My first trip to Ouray to ice climb was several years ago. We went to meet our dear friends Chuck and Doris Downey who are avid rock and ice climbers. Each year, between mid-January and mid-February, ice climbers from all over the world congregate in tiny Ouray, Colorado, home to one of the world’s greatest ice climbing parks. Yeah, I know what you’re thinking because I thought it too- who in the world gives a shit about climbing big icicles? Well, apparently a whole lot of people.
That first trip I was still rather untested in the outdoor world. Sure, I’d hiked a bit but was more than a little terrified of heights.
I‘d only rocked climbed once and was so scared that my leg bounced uncontrollably as I clung to the rock in fear (this, I later found out is known as “sewing machine leg.”) I hated it, hated being terrified and hated that although I was the youngest in my newfound foursome, I was the least competent of all. Always the positive cheerleaders, my new friends said I‘d be “a natural on the rock” IF I lost about 10 lbs. Yep, that’s right. Not only was I incompetent, I was fat.
Needless to say, that stuck with me, making me a reluctant (and petulant) outdoors person. Why would any rational person agree to this? Bundled up in five layers of clothing, wearing Frankenstein boots and spikes, squeezed into a harness prohibiting any chance of peeing, I stood frozen in a gully so deep, dark, and cold it could be Siberia. My rented boots hurt me so bad I cussed my friends with each lumbering step—- and there were a lot of steps since we also had to hike to the park to find a wall that was open and climbable. And that was just the beginning of the fun.
My first climb I clawed and picked my way half way up the wall, shaking, cussing and sweating even though it was 40 below. I was cold, thirsty and dying to be anywhere but in this crevice, on this wall, heart pounding, ego trampled, miserable in my task.
Reaching a spot which required skill, I tried in vain to get a good pick in the hard ice. It simply bounced back in my hand with no result, over and over again. I said to myself, in what I thought was a whisper, “well, fuck this!” then heard it echo down the walls for every other climber to hear. Some thought it was funny, I did not. I was lowered down, humiliated, vowing never again put myself in this ridiculous situation.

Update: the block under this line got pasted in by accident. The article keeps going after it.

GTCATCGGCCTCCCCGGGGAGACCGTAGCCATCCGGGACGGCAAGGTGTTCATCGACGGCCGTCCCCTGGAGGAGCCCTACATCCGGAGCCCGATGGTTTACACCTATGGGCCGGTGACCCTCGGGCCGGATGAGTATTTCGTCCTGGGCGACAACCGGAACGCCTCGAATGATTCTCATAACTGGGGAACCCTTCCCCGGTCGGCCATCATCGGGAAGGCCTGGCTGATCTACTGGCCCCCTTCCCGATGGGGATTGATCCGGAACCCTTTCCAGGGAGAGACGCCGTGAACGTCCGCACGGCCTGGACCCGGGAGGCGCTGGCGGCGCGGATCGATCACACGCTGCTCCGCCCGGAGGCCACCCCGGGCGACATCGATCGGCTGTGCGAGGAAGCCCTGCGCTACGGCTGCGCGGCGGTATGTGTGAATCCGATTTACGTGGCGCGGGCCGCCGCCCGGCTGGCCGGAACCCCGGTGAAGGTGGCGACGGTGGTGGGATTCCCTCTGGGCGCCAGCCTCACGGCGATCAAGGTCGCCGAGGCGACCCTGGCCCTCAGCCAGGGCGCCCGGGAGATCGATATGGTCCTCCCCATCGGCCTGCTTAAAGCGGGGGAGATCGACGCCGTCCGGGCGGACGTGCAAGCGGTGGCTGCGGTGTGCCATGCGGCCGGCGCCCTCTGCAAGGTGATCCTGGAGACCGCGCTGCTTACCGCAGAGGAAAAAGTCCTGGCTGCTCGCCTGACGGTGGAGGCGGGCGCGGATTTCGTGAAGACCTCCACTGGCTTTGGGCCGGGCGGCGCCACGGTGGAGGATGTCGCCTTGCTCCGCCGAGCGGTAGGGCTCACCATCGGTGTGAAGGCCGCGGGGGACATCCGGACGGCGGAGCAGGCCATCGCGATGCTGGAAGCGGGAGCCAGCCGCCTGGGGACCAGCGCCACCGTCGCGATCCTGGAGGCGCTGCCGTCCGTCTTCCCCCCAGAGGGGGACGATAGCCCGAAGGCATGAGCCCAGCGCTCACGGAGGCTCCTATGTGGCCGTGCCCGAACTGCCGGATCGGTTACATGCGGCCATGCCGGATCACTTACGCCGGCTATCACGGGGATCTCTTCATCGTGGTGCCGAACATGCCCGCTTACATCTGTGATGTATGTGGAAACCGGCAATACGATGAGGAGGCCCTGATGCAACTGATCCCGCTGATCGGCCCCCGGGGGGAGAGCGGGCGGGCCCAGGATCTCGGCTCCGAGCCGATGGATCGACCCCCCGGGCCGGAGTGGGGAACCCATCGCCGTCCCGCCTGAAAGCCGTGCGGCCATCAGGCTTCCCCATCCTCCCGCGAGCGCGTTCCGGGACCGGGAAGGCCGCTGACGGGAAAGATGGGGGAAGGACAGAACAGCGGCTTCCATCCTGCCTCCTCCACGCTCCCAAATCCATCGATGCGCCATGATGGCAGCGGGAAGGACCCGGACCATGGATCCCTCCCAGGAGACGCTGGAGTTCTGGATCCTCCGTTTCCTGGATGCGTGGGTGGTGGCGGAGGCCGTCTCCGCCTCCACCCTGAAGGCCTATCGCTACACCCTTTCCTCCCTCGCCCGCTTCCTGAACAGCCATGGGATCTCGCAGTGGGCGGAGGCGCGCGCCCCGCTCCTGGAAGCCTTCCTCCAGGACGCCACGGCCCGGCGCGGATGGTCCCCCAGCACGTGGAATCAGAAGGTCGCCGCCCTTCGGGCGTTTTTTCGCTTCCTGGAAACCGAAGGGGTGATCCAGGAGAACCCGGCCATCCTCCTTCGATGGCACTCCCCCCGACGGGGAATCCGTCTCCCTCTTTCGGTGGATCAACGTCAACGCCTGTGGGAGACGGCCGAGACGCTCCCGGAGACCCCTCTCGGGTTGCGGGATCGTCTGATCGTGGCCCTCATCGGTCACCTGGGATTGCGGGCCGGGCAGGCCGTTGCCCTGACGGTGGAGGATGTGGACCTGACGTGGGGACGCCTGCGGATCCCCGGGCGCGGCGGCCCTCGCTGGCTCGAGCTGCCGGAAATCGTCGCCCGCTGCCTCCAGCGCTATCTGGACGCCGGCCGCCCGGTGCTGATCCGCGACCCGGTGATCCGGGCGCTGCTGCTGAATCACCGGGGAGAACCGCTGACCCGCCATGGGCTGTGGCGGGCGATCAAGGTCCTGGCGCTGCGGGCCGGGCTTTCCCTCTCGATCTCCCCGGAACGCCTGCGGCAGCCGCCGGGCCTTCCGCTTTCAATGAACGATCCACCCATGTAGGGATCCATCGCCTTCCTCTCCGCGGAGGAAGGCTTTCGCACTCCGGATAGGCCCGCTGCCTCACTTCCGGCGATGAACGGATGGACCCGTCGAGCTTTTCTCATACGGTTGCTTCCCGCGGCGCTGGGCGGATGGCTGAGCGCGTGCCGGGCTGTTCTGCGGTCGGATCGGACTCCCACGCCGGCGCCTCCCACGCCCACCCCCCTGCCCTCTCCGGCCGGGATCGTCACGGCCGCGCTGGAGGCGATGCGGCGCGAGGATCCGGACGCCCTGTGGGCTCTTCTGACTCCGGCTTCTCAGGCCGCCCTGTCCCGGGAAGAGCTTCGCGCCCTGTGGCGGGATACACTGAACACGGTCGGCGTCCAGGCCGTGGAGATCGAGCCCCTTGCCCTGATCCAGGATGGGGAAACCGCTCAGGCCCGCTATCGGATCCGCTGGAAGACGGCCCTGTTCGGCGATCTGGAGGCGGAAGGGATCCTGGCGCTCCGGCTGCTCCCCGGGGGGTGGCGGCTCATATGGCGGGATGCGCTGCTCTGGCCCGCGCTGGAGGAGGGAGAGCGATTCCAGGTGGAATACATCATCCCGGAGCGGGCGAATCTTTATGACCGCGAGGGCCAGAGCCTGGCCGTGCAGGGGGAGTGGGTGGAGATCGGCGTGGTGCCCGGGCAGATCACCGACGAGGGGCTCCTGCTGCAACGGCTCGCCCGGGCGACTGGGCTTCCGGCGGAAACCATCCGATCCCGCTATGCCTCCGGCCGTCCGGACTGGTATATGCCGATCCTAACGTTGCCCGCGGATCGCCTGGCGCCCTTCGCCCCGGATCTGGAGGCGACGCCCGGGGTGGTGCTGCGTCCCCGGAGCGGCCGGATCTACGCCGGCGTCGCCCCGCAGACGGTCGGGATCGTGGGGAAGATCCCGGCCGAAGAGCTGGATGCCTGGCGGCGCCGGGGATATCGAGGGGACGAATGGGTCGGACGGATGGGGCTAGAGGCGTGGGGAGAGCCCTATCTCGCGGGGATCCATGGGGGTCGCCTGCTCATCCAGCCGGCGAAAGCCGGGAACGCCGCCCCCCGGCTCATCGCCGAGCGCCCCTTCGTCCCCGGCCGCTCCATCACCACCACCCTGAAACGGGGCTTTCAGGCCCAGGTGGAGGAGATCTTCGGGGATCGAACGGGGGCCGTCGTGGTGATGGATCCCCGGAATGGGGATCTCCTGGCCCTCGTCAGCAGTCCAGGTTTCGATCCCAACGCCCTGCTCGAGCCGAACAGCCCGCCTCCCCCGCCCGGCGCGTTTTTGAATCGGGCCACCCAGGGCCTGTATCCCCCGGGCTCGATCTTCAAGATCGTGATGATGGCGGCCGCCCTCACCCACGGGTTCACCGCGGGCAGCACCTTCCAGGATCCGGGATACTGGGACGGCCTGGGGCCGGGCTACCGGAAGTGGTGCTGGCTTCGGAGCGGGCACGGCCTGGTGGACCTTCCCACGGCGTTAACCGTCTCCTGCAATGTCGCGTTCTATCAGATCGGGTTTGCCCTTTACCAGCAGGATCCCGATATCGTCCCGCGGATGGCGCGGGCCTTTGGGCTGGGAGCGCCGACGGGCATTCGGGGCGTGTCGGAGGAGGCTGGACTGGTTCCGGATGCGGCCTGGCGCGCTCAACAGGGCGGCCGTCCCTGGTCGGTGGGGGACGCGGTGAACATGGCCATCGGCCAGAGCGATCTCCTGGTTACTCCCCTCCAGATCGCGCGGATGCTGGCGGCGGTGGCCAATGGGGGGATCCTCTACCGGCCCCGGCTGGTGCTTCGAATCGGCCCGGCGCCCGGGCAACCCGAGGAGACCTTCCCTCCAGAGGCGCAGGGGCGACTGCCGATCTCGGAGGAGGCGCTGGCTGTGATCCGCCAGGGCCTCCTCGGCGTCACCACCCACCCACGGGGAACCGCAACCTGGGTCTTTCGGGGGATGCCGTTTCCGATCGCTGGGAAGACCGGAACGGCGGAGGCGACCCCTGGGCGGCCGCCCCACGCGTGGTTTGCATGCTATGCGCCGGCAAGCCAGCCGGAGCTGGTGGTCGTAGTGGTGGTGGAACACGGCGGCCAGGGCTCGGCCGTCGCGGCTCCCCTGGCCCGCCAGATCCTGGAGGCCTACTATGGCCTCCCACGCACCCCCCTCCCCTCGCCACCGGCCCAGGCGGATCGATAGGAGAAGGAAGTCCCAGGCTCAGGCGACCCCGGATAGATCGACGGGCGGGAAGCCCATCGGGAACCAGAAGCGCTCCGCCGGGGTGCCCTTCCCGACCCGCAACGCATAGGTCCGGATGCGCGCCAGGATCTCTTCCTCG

In the years that followed, I made excuses…my foot hurt, I got a boob job, I was constipated, whatever, just to get out of that damn ice climbing. It got to the point that on our last trip, I just went snowshoeing myself, not even feigning interest. I didn’t want to and I didn’t have to, and that was that.
Last year, because Herb was sick, we didn’t go to Ouray. In fact, we didn’t get to do a lot of things we’d normally do due to his illness. It took most of the year for us to finally discover what was behind his decline. A trip to the Mayo Clinic precipitated immediate surgery on 8 vertebrae in his cervical and thoracic spine. We prayed this would help him reclaim his balance, strength, ability to walk and workout again. It was a really scary, shitty year.
This January, when we talked about ice climbing, it was Herb that would not climb. Only 6 months post surgery, climbing was still out of the question. This did not make him happy but we wanted to see our friends and decided to go anyway.
When making our plans, I announced that I would be climbing this year; not just because Herb could not, but because I could. After losing so much the year before, I decided there was absolutely no excuse for me not to climb if there was still a chance I could. I refused to take my strength and health for granted. I had a new attitude…and I actually wanted to climb.
Was I still scared? Yes. Was it still cold (not really as it was unseasonably warm in Ouray this year). Was I still self-conscious? Not a bit. I got over myself and decided the challenge would be FUN and it was! Was I any better a climber? Well yes, actually, I was, but I still sucked.
I still hacked my way up the ice, but I became open to the lesson. I wasn’t “bad,” but simply unpracticed. This could be learned and I was learning it.
I learned how to look for the best spots to place my tools, use my legs to steady myself and slow down, and balance my center of gravity, strength, and agility to climb better. But the biggest lesson I learned was to let go.
Let go of what other people thought of me up there.
Let go of being afraid and feeling desperate.
Let go of the fear of failing, appearing weak, unskilled and out of my depth.
When I lost my footing and fell, not once, but twice, I let Doris hold me tight so I only fell a few feet. I learned to trust another person with my safety. And this time when my friends said I did great and praised my willingness, I took it in and laughed at my failures. My heart still beat hard in my chest and temples, my legs shook, my arms were tired and spent… and I’d never felt more alive!
I let go. I fell, and I was caught. Most of all I climbed and climbed until I got to the top of that damn ice wall and I loved it. I really did. All except the part about not being able to pee. That still sucked.